When President Ronald Reagan was asked why he settled for a 5 percent tax cut in 1981, half what he had proposed, he answered that "half a loaf is better than none." That's good advice right now.
This week's news that the Senate failed to repeal Obamacare is a bitter disappointment to the 18 million people in the individual market struggling with unaffordable premiums and deductibles. It's also bad news for another 8 million who are opting to pay hefty penalties rather than buy those unaffordable plans. And things are only getting worse. Health insurers are asking for giant rate increases this fall, as high as 50 percent in Connecticut, Maryland and Virginia. Ouch.
If members of Congress were feeling the same pain, they'd be more focused on repealing and replacing the collapsing law. But they've got a sweetheart deal. Even though the Affordable Care Act requires them to purchase their coverage on Obamacare exchanges and follow the same rules as the rest of us, President Obama set up a way for them to weasel out of it They get to choose from 57 gold plans and have John Q. Public pick up most of the tab. Meanwhile, in nearly half the counties in the nation, ordinary folks will have only one insurer available. Or none at all.
Congress needs to stop horsing around. Republican Senators lack a majority to fully repeal and replace Obamacare. Resistance to Medicaid reform is holding up the works. At least six GOP Senators won't budge. The way forward is to set aside reforming Medicaid for another day, and pass a repeal bill immediately to undo the coercive individual mandate, the job-killing employer mandate and the Obamacare regulations that are making private insurance unaffordable.
The Affordable Care Act is actually two laws glued together. First, there's the vast expansion of Medicaid, the public program serving the poor and disabled. That's where most of the previously uninsured gained coverage. Second, there's a federal takeover of the private insurance market, previously regulated by each state. Since several Republican Senators are balking at changing Medicaid, GOP leaders should pass the other half of repeal and replace, to rescue consumers in the individual market. There's no reason not to seize half a victory.
Republicans have enough votes in both the House and Senate to pass a bill that gives consumers choices, premium relief and generous protections for people with pre-existing conditions.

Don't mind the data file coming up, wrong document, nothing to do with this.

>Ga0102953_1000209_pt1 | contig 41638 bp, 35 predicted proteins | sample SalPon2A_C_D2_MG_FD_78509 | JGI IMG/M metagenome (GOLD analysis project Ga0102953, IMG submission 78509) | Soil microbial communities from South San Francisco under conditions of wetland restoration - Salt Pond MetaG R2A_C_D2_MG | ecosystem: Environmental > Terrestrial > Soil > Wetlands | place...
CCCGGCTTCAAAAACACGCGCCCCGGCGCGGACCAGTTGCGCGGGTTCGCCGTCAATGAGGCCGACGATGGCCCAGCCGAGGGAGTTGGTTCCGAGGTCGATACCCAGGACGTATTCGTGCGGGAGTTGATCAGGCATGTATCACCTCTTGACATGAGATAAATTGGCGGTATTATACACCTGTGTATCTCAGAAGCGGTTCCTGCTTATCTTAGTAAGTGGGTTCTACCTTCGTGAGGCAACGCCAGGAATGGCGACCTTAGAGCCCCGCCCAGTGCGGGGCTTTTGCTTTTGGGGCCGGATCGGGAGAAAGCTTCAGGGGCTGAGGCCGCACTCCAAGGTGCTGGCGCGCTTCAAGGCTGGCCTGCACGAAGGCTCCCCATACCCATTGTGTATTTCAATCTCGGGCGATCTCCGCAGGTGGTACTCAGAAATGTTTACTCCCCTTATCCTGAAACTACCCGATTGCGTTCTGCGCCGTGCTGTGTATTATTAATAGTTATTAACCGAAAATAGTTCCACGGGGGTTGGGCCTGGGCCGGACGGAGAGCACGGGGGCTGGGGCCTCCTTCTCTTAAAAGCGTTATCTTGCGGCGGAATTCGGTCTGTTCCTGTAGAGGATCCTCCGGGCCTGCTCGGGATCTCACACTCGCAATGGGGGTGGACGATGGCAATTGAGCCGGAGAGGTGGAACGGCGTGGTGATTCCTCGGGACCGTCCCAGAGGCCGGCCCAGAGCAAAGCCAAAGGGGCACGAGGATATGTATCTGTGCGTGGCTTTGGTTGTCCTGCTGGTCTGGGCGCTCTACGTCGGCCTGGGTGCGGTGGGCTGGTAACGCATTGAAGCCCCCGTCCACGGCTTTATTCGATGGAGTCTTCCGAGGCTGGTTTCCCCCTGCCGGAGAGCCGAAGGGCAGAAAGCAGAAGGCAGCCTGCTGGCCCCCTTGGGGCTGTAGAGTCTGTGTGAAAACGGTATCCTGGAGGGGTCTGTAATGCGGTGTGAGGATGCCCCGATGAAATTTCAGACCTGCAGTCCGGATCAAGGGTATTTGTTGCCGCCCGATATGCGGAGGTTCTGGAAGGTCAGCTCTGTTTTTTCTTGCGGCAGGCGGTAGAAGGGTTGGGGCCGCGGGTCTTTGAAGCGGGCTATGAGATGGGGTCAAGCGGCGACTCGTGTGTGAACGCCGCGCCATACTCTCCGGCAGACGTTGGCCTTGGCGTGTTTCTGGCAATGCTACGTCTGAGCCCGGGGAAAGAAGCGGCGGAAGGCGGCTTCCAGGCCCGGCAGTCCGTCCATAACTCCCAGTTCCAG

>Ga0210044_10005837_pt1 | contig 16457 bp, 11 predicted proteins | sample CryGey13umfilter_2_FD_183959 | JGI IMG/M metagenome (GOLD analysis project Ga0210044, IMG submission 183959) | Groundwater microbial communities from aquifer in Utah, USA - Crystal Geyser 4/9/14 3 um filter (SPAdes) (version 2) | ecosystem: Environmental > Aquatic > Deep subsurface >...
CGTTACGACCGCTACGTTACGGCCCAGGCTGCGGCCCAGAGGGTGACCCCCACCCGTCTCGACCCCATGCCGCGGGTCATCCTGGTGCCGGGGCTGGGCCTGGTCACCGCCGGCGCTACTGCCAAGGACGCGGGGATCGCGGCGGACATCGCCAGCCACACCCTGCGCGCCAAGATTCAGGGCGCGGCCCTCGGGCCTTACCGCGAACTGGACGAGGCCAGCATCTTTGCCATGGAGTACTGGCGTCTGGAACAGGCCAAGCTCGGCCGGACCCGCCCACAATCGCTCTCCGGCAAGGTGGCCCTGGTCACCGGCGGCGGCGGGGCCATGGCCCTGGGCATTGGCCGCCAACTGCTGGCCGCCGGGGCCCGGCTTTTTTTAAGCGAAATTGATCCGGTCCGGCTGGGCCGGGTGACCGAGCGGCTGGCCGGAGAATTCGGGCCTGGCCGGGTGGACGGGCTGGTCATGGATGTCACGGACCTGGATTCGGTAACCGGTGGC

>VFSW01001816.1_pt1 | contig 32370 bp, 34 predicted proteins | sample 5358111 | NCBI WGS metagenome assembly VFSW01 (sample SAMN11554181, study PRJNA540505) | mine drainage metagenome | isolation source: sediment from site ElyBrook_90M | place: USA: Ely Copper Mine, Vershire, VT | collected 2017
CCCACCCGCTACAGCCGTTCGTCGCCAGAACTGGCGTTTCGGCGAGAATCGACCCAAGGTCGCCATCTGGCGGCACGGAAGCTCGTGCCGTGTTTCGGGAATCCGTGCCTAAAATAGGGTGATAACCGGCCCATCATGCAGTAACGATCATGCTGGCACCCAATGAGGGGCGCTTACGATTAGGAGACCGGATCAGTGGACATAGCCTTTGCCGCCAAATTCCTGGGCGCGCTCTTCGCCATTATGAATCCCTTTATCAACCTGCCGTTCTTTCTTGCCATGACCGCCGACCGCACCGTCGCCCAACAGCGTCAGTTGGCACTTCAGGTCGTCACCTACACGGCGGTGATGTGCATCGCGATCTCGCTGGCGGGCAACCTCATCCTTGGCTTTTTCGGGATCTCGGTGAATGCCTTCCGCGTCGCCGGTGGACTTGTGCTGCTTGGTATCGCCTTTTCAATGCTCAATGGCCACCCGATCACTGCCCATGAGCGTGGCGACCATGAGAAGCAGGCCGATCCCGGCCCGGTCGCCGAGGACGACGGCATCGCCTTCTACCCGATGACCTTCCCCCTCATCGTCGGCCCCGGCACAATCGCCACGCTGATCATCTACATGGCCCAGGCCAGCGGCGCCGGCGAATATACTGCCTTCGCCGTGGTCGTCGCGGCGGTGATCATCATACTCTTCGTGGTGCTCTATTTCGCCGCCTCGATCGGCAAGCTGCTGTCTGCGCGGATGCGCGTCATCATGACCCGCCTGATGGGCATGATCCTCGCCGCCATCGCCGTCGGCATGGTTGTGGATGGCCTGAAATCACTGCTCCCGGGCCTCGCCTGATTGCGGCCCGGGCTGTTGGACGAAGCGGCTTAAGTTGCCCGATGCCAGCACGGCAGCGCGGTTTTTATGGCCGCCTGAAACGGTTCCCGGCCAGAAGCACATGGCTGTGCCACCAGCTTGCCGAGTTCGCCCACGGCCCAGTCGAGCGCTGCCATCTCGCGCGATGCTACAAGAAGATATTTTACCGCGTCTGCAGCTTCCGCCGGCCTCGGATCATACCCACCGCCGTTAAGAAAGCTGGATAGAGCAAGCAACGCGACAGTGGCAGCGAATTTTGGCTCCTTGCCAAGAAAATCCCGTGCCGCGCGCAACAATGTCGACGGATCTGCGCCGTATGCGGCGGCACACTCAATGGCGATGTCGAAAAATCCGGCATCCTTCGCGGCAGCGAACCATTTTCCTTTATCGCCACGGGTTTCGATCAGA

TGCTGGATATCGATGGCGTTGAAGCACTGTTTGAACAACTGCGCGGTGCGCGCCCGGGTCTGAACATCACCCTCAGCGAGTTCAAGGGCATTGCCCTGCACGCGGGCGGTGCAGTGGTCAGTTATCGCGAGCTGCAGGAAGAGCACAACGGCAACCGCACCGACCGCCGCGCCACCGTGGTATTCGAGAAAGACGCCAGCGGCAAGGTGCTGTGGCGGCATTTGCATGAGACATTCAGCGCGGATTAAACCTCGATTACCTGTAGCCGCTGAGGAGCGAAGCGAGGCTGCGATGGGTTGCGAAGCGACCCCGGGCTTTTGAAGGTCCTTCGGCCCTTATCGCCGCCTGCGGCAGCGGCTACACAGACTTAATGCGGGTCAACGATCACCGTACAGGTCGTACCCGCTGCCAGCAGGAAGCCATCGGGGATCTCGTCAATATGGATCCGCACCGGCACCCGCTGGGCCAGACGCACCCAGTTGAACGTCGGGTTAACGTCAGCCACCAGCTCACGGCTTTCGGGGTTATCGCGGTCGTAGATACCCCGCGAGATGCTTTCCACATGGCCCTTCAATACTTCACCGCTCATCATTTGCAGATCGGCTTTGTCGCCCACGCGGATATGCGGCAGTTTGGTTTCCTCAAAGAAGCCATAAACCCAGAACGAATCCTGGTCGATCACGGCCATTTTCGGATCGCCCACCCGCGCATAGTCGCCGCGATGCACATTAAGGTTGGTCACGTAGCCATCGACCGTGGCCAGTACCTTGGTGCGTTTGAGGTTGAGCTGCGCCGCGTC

There's a consensus that people with pre-existing conditions should be able to get insurance and not be spending much more than anyone else. Republicans and Democrats agree on that. The issue is who pays the hefty price tag for their care.
Obamacare forced healthy buyers in the individual market to foot the entire bill. It's called community pricing. And it's the single biggest reason premiums doubled since 2013, according to actuarial consultants at Milliman. Healthy people would pay in but never reach their sky-high deductibles. Instead, premiums extorted from them would be used to cover the huge medical bills for the chronically ill. Call it "extortion care."
Republicans in both the House and Senate have devised a fairer way: a pot of federal money ($130 billion in the House plan and $182 billion in the Senate version) available to help pay premiums for people with pre-existing conditions over 10 years. It's fairer because the entire nation chips in, rather than forcing healthy people stuck in the individual market to overpay.
Obamacare also forces people to overpay for benefits they don't want -- "10 essential benefits" such as contraceptives and drug abuse counseling. Essential for whom? The law's defenders call anything less "junk insurance." As if Washington knows what you need. Under both the House and Senate bills, states can allow insurers to offer policies with flexible coverage options and lower premiums. It's a pro-choice approach to insurance.
The public is ready for these changes, and Republican lawmakers have the votes to pass them now.